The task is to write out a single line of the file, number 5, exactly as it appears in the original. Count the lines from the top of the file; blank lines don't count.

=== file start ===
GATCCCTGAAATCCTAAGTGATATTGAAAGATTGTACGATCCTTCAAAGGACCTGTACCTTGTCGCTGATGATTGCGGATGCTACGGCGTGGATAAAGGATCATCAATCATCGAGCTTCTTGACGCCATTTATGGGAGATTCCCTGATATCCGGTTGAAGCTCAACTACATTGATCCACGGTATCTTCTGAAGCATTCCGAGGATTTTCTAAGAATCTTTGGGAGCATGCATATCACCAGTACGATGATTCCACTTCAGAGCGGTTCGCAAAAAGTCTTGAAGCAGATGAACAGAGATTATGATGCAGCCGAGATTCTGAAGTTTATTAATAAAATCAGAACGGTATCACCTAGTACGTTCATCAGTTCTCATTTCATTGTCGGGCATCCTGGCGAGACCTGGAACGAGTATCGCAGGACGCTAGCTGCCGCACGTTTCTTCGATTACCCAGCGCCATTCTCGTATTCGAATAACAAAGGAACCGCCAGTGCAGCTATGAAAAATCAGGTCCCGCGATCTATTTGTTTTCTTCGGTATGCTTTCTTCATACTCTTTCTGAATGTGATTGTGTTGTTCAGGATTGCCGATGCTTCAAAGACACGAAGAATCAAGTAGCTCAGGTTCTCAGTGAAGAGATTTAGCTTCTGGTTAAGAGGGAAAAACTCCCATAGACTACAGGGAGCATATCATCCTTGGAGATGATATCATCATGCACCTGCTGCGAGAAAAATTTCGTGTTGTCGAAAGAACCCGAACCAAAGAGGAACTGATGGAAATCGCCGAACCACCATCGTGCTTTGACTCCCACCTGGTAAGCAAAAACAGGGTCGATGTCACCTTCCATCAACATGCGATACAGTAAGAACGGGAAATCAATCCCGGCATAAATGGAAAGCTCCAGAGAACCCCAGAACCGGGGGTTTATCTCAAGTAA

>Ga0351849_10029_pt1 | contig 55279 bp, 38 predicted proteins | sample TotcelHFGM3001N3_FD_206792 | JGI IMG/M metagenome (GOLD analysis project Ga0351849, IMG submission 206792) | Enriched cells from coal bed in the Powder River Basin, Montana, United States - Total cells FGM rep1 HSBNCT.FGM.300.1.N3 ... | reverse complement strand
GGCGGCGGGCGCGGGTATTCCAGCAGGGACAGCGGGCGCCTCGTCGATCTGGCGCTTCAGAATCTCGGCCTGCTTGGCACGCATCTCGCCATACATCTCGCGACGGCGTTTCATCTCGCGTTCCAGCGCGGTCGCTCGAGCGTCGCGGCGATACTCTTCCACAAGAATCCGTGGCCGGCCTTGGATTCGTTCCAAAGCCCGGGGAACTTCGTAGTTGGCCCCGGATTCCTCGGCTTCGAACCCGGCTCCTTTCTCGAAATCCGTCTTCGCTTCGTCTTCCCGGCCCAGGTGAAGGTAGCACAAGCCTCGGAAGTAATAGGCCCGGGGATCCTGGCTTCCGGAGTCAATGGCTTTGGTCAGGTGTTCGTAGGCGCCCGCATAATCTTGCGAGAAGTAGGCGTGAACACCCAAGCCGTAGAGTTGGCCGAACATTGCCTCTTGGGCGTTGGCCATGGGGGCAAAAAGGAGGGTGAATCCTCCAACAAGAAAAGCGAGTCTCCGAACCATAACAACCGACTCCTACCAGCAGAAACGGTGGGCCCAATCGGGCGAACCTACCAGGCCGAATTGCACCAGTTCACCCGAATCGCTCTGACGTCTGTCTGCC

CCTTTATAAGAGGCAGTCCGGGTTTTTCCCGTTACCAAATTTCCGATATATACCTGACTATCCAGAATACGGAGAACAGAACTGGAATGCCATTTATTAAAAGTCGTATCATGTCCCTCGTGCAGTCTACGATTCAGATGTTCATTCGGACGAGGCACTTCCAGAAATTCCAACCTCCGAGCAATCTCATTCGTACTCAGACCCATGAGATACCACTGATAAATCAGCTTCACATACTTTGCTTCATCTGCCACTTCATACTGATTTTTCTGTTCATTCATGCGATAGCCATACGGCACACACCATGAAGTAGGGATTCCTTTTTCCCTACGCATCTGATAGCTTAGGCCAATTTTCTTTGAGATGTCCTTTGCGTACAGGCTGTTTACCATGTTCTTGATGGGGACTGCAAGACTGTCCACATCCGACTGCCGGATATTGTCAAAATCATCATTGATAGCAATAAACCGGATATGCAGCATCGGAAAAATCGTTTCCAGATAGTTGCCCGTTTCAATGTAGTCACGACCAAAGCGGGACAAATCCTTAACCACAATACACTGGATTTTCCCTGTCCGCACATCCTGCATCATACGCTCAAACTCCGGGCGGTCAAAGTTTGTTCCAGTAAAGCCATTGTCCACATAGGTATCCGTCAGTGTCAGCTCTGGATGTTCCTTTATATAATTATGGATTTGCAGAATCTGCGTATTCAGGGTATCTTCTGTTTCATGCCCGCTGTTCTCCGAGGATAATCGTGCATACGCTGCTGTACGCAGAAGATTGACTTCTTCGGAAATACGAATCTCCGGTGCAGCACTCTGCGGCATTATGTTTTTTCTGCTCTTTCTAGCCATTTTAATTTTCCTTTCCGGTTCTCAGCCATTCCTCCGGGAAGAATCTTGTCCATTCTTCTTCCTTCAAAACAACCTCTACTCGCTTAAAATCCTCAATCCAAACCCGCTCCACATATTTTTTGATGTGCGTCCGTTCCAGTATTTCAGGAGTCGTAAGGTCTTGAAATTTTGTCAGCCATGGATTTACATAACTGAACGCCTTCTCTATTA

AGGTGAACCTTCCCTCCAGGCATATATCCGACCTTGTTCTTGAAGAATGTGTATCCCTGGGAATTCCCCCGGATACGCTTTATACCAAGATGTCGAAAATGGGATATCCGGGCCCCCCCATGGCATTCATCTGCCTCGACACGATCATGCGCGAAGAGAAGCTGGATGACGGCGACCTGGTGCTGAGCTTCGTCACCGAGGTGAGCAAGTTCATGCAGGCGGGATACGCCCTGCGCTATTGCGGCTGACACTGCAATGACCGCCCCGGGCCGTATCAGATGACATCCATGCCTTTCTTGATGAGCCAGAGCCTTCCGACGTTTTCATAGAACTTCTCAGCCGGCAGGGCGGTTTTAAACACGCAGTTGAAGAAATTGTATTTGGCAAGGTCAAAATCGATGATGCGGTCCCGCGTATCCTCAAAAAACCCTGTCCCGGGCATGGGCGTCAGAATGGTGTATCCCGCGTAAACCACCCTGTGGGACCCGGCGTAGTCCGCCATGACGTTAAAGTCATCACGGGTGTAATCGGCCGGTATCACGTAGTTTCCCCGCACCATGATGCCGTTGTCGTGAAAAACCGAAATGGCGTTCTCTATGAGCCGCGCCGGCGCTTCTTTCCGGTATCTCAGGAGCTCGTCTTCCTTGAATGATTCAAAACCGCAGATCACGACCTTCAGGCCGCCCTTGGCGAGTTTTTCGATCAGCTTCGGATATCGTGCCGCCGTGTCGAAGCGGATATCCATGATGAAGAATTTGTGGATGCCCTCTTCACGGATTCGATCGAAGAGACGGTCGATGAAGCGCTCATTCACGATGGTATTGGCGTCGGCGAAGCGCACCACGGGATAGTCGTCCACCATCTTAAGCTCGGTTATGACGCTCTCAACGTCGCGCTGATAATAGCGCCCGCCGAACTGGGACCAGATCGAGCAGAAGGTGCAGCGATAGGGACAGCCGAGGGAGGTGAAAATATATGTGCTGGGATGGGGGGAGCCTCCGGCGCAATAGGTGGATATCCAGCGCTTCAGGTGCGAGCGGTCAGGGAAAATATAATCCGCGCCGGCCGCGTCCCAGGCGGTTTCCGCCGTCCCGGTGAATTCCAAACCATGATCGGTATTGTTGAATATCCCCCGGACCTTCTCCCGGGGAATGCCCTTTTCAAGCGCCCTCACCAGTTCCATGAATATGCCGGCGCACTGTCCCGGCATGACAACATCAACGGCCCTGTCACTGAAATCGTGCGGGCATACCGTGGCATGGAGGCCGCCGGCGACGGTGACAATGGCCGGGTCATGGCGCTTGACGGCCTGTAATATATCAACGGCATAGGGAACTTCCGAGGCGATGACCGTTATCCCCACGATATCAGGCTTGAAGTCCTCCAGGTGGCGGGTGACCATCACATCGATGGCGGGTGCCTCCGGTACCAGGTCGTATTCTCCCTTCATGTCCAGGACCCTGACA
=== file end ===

AGGTGAACCTTCCCTCCAGGCATATATCCGACCTTGTTCTTGAAGAATGTGTATCCCTGGGAATTCCCCCGGATACGCTTTATACCAAGATGTCGAAAATGGGATATCCGGGCCCCCCCATGGCATTCATCTGCCTCGACACGATCATGCGCGAAGAGAAGCTGGATGACGGCGACCTGGTGCTGAGCTTCGTCACCGAGGTGAGCAAGTTCATGCAGGCGGGATACGCCCTGCGCTATTGCGGCTGACACTGCAATGACCGCCCCGGGCCGTATCAGATGACATCCATGCCTTTCTTGATGAGCCAGAGCCTTCCGACGTTTTCATAGAACTTCTCAGCCGGCAGGGCGGTTTTAAACACGCAGTTGAAGAAATTGTATTTGGCAAGGTCAAAATCGATGATGCGGTCCCGCGTATCCTCAAAAAACCCTGTCCCGGGCATGGGCGTCAGAATGGTGTATCCCGCGTAAACCACCCTGTGGGACCCGGCGTAGTCCGCCATGACGTTAAAGTCATCACGGGTGTAATCGGCCGGTATCACGTAGTTTCCCCGCACCATGATGCCGTTGTCGTGAAAAACCGAAATGGCGTTCTCTATGAGCCGCGCCGGCGCTTCTTTCCGGTATCTCAGGAGCTCGTCTTCCTTGAATGATTCAAAACCGCAGATCACGACCTTCAGGCCGCCCTTGGCGAGTTTTTCGATCAGCTTCGGATATCGTGCCGCCGTGTCGAAGCGGATATCCATGATGAAGAATTTGTGGATGCCCTCTTCACGGATTCGATCGAAGAGACGGTCGATGAAGCGCTCATTCACGATGGTATTGGCGTCGGCGAAGCGCACCACGGGATAGTCGTCCACCATCTTAAGCTCGGTTATGACGCTCTCAACGTCGCGCTGATAATAGCGCCCGCCGAACTGGGACCAGATCGAGCAGAAGGTGCAGCGATAGGGACAGCCGAGGGAGGTGAAAATATATGTGCTGGGATGGGGGGAGCCTCCGGCGCAATAGGTGGATATCCAGCGCTTCAGGTGCGAGCGGTCAGGGAAAATATAATCCGCGCCGGCCGCGTCCCAGGCGGTTTCCGCCGTCCCGGTGAATTCCAAACCATGATCGGTATTGTTGAATATCCCCCGGACCTTCTCCCGGGGAATGCCCTTTTCAAGCGCCCTCACCAGTTCCATGAATATGCCGGCGCACTGTCCCGGCATGACAACATCAACGGCCCTGTCACTGAAATCGTGCGGGCATACCGTGGCATGGAGGCCGCCGGCGACGGTGACAATGGCCGGGTCATGGCGCTTGACGGCCTGTAATATATCAACGGCATAGGGAACTTCCGAGGCGATGACCGTTATCCCCACGATATCAGGCTTGAAGTCCTCCAGGTGGCGGGTGACCATCACATCGATGGCGGGTGCCTCCGGTACCAGGTCGTATTCTCCCTTCATGTCCAGGACCCTGACA